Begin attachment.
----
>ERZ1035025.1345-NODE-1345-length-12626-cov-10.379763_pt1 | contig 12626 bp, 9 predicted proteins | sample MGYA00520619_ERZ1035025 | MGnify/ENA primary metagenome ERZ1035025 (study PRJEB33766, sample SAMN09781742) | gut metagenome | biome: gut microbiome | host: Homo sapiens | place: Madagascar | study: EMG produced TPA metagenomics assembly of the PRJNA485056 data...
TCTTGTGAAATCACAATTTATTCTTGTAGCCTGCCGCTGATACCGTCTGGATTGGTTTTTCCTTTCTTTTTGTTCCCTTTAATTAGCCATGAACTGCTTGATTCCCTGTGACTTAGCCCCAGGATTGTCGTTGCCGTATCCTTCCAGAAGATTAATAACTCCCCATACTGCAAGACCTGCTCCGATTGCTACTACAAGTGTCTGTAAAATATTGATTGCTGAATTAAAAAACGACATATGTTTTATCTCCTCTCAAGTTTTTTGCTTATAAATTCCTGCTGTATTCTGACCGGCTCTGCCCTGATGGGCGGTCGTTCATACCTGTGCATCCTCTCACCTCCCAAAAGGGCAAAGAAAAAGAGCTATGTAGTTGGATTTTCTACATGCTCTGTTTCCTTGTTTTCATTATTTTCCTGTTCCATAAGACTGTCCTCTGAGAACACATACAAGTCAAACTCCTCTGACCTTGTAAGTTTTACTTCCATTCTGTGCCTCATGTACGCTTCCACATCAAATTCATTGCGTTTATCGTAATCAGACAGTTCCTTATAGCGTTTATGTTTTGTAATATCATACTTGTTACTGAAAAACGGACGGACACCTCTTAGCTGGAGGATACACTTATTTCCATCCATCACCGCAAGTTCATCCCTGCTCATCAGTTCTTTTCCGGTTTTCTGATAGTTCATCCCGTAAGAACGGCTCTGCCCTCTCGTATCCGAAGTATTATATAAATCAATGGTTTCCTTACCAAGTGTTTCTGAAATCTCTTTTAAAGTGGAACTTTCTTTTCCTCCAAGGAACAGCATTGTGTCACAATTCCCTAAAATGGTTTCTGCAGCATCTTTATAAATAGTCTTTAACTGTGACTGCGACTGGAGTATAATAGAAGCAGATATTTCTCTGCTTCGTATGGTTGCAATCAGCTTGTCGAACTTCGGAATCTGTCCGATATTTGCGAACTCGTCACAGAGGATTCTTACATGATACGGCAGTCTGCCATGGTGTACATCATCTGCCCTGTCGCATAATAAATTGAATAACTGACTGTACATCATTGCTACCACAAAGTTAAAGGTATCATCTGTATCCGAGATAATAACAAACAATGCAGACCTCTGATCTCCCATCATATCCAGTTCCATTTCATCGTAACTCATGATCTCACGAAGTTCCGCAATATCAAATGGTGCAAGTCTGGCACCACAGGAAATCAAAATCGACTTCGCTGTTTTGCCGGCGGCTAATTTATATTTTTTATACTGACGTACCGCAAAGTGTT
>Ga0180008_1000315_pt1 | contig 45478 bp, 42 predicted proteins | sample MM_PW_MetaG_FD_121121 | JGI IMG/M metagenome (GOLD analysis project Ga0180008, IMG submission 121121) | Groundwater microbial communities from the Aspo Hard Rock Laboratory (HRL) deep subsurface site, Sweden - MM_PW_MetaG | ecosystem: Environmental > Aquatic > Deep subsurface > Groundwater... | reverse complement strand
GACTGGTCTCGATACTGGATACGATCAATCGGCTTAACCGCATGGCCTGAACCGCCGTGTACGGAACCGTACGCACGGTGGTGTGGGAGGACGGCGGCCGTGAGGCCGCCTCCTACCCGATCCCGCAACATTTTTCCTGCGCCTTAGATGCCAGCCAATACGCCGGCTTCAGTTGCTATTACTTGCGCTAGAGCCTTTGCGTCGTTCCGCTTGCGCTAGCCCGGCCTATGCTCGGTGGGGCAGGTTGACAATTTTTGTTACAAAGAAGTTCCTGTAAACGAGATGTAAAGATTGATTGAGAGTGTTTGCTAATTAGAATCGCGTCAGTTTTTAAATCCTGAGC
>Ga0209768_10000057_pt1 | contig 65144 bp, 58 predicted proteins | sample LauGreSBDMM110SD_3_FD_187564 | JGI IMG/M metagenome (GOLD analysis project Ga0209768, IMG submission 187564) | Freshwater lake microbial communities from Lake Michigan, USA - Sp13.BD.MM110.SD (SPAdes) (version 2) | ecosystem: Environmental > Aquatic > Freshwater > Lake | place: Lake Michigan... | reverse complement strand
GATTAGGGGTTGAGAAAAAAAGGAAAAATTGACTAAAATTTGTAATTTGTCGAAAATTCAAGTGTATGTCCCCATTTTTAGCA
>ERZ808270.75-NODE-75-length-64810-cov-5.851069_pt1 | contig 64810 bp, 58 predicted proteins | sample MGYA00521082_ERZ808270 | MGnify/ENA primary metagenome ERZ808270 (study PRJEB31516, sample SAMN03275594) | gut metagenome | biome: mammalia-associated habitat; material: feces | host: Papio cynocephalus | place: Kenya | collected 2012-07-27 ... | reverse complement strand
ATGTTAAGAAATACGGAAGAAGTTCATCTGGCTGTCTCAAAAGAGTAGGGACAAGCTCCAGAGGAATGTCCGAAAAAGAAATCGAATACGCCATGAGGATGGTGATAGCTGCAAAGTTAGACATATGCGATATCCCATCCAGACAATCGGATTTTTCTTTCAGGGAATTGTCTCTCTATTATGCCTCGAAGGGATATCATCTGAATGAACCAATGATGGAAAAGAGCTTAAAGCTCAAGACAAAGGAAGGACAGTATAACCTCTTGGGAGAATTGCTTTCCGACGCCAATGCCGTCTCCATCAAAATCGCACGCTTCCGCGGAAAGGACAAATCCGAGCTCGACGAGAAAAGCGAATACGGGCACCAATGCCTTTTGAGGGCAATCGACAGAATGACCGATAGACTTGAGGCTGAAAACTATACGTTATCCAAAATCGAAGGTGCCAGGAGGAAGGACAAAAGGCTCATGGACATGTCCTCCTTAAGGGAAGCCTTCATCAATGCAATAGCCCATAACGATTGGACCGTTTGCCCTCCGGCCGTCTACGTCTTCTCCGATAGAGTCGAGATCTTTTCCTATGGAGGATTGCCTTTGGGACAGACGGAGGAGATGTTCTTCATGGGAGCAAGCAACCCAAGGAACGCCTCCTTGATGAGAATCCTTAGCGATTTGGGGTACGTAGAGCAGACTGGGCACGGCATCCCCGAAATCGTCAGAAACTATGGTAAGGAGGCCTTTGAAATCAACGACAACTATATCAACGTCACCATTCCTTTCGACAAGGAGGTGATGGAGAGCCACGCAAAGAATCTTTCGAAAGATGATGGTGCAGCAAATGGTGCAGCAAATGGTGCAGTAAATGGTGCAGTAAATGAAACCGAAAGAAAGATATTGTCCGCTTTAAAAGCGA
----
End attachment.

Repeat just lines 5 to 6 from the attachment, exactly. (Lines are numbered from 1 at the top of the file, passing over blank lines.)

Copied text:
>Ga0209768_10000057_pt1 | contig 65144 bp, 58 predicted proteins | sample LauGreSBDMM110SD_3_FD_187564 | JGI IMG/M metagenome (GOLD analysis project Ga0209768, IMG submission 187564) | Freshwater lake microbial communities from Lake Michigan, USA - Sp13.BD.MM110.SD (SPAdes) (version 2) | ecosystem: Environmental > Aquatic > Freshwater > Lake | place: Lake Michigan... | reverse complement strand
GATTAGGGGTTGAGAAAAAAAGGAAAAATTGACTAAAATTTGTAATTTGTCGAAAATTCAAGTGTATGTCCCCATTTTTAGCA